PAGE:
Dr Jane Suiter, the founder of the FuJo Institute, was honoured with Dublin City University President’s Award for Research.
The awards celebrate DCU researchers with a record of outstanding contributions in their field. Speaking at the ceremony President of DCU, Prof Brian MacCraith, described some of Dr Suiter’s achievements. These included the establishment of the Institute for Future Journalism and Media, multiple articles published in world-leading academic journals as well as editorial roles on numerous journals and developing international multimillion-euro research projects.
He highlighted her work in journalism, information and deliberative democracy. Describing the overall contribution Dr Suiter has made, the DCU President said that the establishment of the Institute has had a considerable impact nationally and internationally and that the Centre is now a beacon of excellence in journalism research thanks to her leadership with considerable attention being paid by significant international journalistic organisations.
Her achievements in working with research colleagues from different academic disciplines highlights the value of multidisciplinary work in creating breakthroughs in social science, he added. In celebrating the impact of the Citizen’s Assemblies, he recognised Dr Suiter as a world-leading academic in deliberative democracy. In honouring Dr Suiter’s contribution to Irish society through the Citizen’s Assemblies, Prof MacCraith said that some of the most significant social changes in Irish society of late can be traced back to these initiatives. He highlighted the Brown Democracy Medal which Dr Suiter and collaborator Professor David of Farrell of UCD are to receive this autumn.
FuJo’s most significant research initiatives led by Dr Suiter such as Jolt and Provenance were also celebrated at the event held in The Helix. The substantial funding and internationality of FuJo’s projects were described by Prof MacCraith as leading research in the humanities and social sciences, and that such investment is reflective of the importance and complexity of the social problems being addressed.
Describing her support of early career researchers, Prof MacCraith recognised Dr Suiter’s passion for developing interdisciplinary researchers that have technological literacy and proficiency in the most essential values of journalism. At the event, Dr Suiter presented some of her work on the Citizen’s Assemblies, Jolt and Provenance as well as the Digital News Report.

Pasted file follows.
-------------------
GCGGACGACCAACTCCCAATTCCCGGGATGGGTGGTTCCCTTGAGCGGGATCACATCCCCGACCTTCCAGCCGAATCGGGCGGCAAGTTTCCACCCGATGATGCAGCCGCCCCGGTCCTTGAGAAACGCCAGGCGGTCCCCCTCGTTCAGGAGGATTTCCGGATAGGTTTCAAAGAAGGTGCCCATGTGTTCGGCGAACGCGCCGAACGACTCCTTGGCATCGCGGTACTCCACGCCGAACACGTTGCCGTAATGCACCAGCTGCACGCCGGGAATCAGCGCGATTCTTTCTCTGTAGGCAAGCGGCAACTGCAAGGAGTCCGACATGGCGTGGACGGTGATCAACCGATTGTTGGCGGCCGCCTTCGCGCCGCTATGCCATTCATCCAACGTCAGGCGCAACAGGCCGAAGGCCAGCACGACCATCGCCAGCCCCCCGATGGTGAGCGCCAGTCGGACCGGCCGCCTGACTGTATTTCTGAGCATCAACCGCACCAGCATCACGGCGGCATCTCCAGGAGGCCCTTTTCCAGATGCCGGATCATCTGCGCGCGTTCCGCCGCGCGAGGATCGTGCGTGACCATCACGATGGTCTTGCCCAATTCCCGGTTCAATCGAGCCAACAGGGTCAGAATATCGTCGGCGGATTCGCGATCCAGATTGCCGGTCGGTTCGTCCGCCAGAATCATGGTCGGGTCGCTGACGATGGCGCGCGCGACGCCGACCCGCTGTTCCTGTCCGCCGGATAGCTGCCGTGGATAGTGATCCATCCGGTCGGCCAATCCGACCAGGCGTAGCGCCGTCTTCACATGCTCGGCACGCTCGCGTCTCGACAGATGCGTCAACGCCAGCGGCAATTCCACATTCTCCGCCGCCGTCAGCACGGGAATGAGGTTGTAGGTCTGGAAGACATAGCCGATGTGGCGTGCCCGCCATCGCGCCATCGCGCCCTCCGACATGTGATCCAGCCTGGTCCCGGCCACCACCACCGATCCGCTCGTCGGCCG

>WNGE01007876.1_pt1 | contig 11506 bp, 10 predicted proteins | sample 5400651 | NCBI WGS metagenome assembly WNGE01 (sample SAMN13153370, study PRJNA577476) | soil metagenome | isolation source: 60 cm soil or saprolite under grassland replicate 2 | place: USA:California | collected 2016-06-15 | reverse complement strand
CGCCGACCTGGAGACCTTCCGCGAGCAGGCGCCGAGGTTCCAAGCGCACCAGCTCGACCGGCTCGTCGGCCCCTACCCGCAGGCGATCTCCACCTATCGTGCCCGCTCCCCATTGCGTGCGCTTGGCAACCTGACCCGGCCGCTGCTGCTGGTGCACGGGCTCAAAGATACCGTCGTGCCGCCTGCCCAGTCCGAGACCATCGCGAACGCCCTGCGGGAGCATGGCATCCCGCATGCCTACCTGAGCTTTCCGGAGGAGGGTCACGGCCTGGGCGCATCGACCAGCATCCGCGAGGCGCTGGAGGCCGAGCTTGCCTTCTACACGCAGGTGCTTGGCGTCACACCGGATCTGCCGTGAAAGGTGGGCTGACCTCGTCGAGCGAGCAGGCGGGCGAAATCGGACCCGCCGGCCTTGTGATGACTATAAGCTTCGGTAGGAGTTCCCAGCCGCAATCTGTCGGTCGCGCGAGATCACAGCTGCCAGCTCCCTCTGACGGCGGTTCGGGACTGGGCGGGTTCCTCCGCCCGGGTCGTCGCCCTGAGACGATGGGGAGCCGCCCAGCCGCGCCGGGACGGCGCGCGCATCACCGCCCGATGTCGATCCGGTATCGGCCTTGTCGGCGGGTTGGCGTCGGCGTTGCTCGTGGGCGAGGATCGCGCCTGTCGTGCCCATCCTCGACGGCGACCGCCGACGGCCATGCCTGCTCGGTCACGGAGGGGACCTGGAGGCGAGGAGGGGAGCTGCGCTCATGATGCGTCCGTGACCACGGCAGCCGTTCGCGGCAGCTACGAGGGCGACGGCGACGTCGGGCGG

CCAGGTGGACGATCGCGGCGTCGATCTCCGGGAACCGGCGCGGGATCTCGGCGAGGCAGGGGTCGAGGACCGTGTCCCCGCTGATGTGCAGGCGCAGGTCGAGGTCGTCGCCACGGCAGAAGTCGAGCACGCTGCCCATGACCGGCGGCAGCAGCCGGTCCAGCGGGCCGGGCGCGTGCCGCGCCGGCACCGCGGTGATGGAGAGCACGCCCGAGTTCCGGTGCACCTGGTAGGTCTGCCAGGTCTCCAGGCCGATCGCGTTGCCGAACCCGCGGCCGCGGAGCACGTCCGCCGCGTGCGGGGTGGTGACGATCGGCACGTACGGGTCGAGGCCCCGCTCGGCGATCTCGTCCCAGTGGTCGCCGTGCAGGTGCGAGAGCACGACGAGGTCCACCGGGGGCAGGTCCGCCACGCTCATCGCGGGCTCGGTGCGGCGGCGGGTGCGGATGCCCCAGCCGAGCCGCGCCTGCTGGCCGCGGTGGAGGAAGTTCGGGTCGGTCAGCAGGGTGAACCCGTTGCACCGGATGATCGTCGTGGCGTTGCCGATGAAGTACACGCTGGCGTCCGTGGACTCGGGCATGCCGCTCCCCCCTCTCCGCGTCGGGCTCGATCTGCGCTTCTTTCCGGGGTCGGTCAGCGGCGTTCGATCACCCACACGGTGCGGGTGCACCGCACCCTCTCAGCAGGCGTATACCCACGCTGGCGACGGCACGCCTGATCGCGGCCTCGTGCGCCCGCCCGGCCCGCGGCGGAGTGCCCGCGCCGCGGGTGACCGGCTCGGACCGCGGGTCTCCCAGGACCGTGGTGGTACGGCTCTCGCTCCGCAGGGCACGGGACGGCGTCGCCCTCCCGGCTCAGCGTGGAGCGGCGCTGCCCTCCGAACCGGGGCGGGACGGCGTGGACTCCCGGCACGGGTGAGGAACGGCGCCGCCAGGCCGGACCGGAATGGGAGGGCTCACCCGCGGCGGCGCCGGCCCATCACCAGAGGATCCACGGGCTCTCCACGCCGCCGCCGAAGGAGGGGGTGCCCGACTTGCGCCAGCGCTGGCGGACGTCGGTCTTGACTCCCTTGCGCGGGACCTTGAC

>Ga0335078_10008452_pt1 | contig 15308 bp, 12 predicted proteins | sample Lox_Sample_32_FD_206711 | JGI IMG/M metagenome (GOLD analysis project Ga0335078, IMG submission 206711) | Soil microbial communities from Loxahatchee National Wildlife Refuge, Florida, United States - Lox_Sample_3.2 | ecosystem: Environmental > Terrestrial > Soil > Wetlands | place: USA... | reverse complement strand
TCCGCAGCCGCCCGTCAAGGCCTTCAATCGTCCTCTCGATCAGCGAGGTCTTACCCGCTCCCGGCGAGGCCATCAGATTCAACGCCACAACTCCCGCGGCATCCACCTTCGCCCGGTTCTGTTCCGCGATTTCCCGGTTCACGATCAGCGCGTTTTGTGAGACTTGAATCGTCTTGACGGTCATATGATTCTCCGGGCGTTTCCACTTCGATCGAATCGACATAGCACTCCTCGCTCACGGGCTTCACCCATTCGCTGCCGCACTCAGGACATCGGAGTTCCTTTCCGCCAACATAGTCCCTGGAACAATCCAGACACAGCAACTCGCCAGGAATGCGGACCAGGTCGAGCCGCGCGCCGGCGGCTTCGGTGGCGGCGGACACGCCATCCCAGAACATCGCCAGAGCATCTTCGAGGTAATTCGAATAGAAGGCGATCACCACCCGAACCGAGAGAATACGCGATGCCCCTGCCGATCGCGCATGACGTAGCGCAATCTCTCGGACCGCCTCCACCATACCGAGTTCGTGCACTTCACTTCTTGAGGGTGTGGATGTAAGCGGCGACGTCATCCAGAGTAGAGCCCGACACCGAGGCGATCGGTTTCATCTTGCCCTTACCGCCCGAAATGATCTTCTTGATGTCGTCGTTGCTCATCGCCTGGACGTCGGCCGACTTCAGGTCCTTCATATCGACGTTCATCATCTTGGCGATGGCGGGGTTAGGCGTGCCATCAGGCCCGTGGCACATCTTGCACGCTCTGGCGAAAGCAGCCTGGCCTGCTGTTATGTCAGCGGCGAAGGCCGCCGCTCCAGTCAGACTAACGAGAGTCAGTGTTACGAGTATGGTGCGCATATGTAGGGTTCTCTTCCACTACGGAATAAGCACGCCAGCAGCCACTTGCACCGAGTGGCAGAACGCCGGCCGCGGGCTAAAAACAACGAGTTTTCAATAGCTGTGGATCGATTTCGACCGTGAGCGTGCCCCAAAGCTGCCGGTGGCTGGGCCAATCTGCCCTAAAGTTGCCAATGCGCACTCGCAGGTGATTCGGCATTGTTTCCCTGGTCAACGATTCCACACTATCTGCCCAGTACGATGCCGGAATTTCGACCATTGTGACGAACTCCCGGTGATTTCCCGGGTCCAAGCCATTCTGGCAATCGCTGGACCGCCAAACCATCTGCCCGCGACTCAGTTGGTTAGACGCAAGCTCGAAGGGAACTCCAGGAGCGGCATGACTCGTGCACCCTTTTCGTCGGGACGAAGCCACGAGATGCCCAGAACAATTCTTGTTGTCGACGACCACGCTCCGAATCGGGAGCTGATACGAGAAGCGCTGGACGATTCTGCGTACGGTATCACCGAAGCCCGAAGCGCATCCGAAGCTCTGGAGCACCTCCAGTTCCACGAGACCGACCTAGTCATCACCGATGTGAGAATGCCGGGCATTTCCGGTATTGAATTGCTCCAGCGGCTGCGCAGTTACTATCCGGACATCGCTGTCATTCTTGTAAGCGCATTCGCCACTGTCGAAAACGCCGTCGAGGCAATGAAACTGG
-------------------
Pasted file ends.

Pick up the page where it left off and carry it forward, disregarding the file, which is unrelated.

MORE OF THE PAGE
The Citizen’s Assemblies began in 2011, on the back of the recession and during a climate of increased distrust of politics, journalism, and sciences. To address this, Dr Suiter along with Prof Farrell in UCD and other colleagues developed a way to re engage citizens in political processes, with an experimental citizen’s assembly We the Citizens, funded by Atlantic Philanthropies. “Most people feel that the ‘elites’ don’t listen to them, and this can be used and played with by populist authoritarians. So one of the answers was to engage with people,” said Dr Suiter.
The Citizen’s Assemblies are now an important, emerging feature of democracies internationally with Dr Suiter taking her work to the UN to develop guidelines for divided states. She is currently working with Dr Anastasia Deligiaouri on Peredep in FuJo to scale-up a digital deliberative process for the EU.
The development of the JOLT project came in response to a growing need to address the role of journalism in the public sphere. It aims to harness digital and data technology for journalism by developing 15 PhD projects to deliver new theoretical insights, technical advancements, and best-practice guidelines for journalism and the news industry. Reflecting the multi-disciplinary nature of the project, three of the researchers are based in DCU’s Insight Centre and four are based in the School of Communications.
To address the growth of disinformation and support audiences in the understanding what they consume and share on social media, Dr Suiter is leading Provenance. The premise was that it is too challenging to be in an arms race with disinformation but that there might be a way to support citizens and improve the information environment by building immunity to low quality content while fostering values of trust and openness. By working with the Adapt Centre and others as well as cognitive scientists, the aim is to develop digital solutions that will make it easier for consumers to evaluate online information by providing a simple, graphical guide – almost like a nutritional label – that will clarify the source and history of a piece of content.
Finally, Dr Suiter thanked her colleagues in the School of Communications and in the wider Faculty of Humanities and Social Sciences for their support. Additionally, she thanked the members of the FuJo Institute, and SFI Centres Insight and Adapt which include political scientists, electronic engineers, ethicists, journalism researchers and media scholars, and underlined the benefits of multidisciplinary research. “Complex problems need a level of complexity in the research that addresses it. No one field of research can do it on its own,” she said.